You will push your camera to the limit during night shoots. You will exhaust your batteries. You will crank up the ISO, making your image grainy... on purpose. You will set the exposure time longer and longer as you test how much light your camera can capture. And you will go to the lowest apparature you can,, virtually erasing the possibility of sharp definition on anythin closer to you than infinity.
Because clarity is overrated?
no, it is actually because you are attempting to find a happy balance between maximizing the amount of light that your camera can record and minimizing the degradation such a feat takes on your images.
You might already understand these concepts, but if you haven't manually adjusted your camera settings in this seemingly counterproductive way to producing clean, crisp images, then I am here to tell you... give it a shot.. see what happens. You can at least start out somewhere by using the following settings. I have found success using them with my 15 year old camera when I venture into the dark. Maybe they will help you start as well!
ISO => 1600
Exposure => 20 seconds
Aperture <= 3.8
The idea is to capture as much light as possible while limiting the noise or grain of a photograph. I am using an older camera, so I personally avoid setting my ISO to anything over 3200. My photos end up with too much noise at 3200. I simply do not have the skill and/or time to effectively remove that grain during post-processing. So that is my cap. My lenses do not go below 3.8 aperture, so they will be a bit on the darker side. This is the equipment I work with, and I still love pushing its limits. You may face similar limitations, but do not let that hold you back from trying out night photography if you are interested.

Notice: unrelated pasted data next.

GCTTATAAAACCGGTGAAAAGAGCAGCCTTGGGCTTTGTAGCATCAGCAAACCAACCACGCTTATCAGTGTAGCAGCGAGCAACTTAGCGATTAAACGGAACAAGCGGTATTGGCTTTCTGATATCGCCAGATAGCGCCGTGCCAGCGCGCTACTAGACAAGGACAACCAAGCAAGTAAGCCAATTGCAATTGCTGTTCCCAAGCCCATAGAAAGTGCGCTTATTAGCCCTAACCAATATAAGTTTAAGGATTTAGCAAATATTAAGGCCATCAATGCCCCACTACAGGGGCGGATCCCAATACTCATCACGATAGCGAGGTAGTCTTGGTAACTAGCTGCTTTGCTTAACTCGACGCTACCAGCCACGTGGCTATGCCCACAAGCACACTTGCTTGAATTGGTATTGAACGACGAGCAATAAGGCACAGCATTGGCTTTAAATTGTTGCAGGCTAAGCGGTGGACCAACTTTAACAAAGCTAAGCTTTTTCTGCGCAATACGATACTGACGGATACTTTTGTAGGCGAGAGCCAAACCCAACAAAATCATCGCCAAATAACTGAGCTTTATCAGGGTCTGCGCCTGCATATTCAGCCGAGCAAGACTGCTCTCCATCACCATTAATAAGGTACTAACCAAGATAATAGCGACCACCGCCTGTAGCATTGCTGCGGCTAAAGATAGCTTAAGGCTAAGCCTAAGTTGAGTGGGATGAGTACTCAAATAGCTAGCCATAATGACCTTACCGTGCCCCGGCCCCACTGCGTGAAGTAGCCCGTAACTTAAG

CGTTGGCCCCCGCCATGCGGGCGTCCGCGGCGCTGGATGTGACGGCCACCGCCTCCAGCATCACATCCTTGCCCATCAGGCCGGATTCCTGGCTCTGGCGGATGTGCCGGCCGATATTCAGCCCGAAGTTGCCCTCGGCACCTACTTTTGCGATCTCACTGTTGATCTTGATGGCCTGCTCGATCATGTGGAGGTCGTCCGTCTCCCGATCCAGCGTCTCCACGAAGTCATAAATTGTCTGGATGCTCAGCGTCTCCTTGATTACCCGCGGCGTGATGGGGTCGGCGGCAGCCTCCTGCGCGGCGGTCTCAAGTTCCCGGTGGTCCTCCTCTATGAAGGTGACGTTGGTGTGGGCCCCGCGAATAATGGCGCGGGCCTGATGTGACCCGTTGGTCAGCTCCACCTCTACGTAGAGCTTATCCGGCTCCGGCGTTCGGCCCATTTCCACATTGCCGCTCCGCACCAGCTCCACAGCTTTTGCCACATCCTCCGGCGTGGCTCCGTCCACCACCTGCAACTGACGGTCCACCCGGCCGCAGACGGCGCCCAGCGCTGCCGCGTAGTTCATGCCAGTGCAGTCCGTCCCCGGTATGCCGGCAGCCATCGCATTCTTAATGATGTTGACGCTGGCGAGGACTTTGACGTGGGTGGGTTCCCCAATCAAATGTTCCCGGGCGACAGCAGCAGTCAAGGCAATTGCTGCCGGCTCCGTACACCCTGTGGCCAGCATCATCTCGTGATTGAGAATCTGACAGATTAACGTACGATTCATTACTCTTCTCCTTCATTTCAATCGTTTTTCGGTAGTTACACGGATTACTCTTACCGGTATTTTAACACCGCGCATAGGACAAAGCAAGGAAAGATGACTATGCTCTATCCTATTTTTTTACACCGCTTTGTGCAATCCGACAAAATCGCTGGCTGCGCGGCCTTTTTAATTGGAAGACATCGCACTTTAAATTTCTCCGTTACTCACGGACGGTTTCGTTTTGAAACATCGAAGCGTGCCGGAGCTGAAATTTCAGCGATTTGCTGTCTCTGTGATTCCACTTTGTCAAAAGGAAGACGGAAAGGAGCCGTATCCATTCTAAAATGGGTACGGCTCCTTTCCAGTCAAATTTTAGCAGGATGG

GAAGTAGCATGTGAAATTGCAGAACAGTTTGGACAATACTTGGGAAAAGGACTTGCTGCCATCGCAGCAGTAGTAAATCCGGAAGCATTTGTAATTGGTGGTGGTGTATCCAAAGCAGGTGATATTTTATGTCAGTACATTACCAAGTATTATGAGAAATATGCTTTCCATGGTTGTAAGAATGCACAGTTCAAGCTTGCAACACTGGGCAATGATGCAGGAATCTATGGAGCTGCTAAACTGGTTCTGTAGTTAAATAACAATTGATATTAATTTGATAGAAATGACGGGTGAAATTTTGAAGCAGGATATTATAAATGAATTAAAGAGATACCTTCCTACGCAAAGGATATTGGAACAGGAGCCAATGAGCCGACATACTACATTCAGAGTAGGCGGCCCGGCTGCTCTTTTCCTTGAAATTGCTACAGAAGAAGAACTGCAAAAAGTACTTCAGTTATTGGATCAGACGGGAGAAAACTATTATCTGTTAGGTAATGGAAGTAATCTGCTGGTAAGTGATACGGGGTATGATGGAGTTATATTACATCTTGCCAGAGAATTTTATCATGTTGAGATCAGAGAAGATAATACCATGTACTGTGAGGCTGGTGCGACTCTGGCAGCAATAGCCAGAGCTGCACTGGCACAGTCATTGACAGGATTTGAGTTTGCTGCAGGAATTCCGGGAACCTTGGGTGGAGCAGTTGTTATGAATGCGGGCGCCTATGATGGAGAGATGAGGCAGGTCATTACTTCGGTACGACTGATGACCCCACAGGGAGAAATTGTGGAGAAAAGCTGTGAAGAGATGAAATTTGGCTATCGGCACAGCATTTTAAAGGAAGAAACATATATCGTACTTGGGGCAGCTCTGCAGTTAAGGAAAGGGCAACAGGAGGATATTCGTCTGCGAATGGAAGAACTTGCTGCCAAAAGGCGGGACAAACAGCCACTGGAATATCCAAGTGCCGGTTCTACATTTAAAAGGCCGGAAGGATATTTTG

Looking for Clarity in Distant Objects?
Many of the compositions you might be interested in involve a distant object. Milky way shots, crescent moon shots. With these landscape scenes, you will want to focus on the farthest point of your composition. You want the moon and/or the stars to remain crisp. For these shots, you will need to set your camera to 'infinity' on its lens. Try using cloth tape to secure your lens if you do not have infinity marked or have an older camera with a persnickety infinity zone. Photographers often prefocus on a distant object during the day and then tape down the lens. This is very reliable if you only plan on one type of shot during the evening.
Or Are You Capturing Something Close?
With light painting, you are much closer to your subject, and you probably not use the taped-down infinity trick. You can always show up at your location of interest before the sun sets to properly focus on your subject, but that too comes with problems. In this case, you will need a high-powered flashlight to aid you in changing your camera's focus.